MUMBAI (Reuters) – Prime Minister Narendra Modi spearheaded his party’s campaign for elections later this week in Maharashtra state, knowing that victory in the home of India’s financial hub Mumbai will make it easier to push through economic reforms.
The smaller northern state of Haryana also votes on Wednesday. But it is the western state of Maharashtra that will provide the best test of how well Modi’s appeal is holding up, five months after he stormed to power in a general election with promises to mend a country battered by corruption scandals, high inflation, and sharply slowing growth.
Modi has campaigned personally in Maharashtra, betting he can help his Bharatiya Janata Party (BJP) win big in a state with a population of 110 million spread across an area the size of Italy.
Local polls predict the BJP will win, but perhaps only with a narrow margin. Newspaper Mail Today’s survey showed the party is close to gaining the 145 seats needed to clinch a majority in the 288-member state assembly. Maharashtra, along with Haryana, announces results on Oct 19.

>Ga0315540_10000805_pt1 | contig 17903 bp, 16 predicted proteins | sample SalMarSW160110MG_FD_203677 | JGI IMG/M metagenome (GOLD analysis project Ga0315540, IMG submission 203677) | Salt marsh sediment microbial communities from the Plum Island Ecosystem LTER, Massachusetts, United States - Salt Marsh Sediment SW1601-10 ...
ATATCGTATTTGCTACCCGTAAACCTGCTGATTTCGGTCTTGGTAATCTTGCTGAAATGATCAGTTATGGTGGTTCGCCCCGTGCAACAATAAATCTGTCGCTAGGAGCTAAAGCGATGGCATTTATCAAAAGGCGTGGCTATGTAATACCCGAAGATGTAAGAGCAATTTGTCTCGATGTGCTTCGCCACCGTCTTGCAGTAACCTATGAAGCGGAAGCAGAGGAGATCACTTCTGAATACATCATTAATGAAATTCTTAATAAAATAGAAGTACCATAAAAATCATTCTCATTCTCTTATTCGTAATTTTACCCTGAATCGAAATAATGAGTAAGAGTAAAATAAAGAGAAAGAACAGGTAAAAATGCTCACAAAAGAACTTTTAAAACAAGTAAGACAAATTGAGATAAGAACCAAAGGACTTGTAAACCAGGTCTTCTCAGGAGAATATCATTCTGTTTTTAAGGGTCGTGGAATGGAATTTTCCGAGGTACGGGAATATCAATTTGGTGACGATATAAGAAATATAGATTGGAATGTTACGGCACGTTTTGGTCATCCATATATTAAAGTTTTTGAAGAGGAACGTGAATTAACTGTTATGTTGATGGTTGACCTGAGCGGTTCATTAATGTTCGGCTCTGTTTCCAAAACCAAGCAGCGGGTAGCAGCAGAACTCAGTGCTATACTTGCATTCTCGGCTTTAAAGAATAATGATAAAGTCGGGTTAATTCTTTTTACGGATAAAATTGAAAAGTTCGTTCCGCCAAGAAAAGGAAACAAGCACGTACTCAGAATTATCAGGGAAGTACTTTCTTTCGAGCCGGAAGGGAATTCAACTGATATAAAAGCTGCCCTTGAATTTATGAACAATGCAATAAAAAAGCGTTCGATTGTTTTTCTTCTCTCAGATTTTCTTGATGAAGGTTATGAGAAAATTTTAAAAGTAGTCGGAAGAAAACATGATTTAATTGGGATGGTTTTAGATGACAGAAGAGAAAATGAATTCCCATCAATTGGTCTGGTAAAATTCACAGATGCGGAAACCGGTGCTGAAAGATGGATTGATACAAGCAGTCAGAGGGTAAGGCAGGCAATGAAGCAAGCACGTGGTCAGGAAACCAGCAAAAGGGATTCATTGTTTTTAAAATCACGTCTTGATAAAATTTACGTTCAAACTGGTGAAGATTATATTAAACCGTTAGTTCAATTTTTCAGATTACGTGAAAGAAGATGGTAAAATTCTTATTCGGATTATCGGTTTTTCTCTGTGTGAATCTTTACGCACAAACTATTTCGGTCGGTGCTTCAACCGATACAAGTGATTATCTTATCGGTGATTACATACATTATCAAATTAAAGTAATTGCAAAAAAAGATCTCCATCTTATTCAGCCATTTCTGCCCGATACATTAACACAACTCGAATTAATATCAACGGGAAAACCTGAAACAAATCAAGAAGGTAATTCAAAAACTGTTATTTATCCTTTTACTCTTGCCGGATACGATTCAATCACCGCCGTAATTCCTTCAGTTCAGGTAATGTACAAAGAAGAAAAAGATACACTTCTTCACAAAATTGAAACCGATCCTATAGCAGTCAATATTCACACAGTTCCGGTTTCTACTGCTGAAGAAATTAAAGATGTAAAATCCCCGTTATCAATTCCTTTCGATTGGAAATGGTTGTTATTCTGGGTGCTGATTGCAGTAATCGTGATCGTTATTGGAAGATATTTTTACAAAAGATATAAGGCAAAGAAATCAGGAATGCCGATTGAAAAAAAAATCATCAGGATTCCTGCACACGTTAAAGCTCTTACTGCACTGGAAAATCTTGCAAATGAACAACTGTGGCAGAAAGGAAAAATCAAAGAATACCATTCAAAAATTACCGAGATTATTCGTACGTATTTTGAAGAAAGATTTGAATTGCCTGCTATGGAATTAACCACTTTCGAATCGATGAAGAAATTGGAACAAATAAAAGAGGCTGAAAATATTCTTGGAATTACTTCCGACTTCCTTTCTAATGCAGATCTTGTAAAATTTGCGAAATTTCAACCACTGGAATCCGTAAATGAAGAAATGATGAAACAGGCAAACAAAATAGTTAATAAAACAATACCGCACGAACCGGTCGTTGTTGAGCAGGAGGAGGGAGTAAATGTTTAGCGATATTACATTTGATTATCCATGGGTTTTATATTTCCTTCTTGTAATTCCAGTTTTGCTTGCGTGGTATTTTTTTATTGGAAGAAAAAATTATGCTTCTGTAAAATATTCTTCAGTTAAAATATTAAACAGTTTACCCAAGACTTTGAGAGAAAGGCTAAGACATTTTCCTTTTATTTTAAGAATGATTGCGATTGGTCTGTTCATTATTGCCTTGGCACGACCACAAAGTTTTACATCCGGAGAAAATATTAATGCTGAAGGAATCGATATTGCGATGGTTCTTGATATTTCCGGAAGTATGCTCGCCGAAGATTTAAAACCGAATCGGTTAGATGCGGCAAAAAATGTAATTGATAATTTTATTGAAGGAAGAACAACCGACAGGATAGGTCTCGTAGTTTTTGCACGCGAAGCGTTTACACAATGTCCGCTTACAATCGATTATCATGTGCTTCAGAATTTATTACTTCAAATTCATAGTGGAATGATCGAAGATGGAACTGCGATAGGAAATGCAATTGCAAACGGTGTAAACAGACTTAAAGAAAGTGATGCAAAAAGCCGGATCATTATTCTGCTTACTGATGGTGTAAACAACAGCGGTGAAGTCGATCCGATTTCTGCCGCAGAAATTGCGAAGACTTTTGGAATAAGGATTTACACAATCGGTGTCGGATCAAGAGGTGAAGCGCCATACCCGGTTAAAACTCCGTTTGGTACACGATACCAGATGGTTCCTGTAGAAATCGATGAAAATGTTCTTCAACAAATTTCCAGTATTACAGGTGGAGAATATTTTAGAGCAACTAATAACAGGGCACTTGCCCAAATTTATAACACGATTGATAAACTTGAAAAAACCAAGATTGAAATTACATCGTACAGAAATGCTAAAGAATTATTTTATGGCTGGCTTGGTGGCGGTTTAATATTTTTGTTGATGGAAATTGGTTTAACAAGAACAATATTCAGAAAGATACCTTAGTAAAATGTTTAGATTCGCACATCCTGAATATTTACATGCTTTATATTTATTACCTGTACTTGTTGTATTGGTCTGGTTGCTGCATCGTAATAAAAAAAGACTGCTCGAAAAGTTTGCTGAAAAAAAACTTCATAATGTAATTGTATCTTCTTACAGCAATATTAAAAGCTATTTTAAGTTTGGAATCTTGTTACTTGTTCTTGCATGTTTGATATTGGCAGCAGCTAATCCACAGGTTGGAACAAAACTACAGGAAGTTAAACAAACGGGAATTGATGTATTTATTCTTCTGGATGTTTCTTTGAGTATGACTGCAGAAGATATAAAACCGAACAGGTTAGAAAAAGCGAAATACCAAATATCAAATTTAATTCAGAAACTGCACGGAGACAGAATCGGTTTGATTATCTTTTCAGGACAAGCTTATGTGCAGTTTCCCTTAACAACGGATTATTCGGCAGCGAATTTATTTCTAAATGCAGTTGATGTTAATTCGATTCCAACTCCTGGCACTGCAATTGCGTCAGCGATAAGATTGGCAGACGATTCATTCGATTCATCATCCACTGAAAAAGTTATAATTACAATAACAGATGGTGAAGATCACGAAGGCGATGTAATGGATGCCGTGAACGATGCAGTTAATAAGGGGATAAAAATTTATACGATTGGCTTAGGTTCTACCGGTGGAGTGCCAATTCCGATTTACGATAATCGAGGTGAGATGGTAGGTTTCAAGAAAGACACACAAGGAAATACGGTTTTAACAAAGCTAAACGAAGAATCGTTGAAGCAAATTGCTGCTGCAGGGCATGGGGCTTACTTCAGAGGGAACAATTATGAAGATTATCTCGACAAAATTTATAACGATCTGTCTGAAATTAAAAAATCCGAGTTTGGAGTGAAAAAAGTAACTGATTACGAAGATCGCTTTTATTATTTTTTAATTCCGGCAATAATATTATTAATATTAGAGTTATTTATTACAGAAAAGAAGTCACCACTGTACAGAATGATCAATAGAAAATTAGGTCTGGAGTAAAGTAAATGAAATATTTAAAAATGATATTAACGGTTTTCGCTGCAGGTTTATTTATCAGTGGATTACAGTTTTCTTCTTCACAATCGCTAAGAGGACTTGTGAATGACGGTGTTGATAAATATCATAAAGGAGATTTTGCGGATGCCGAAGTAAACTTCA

The BJP surprised analysts by breaking off a decades-old alliance with Shiv Sena, a right-wing regional party popular among the region’s Marathi people that is now expected to provide formidable competition.
The opposition Congress party, which has ruled Maharashtra with an ally for 15 years, faces defeat on the same anti-incumbency wave that toppled it from power in the general election but retains pockets of support in the state.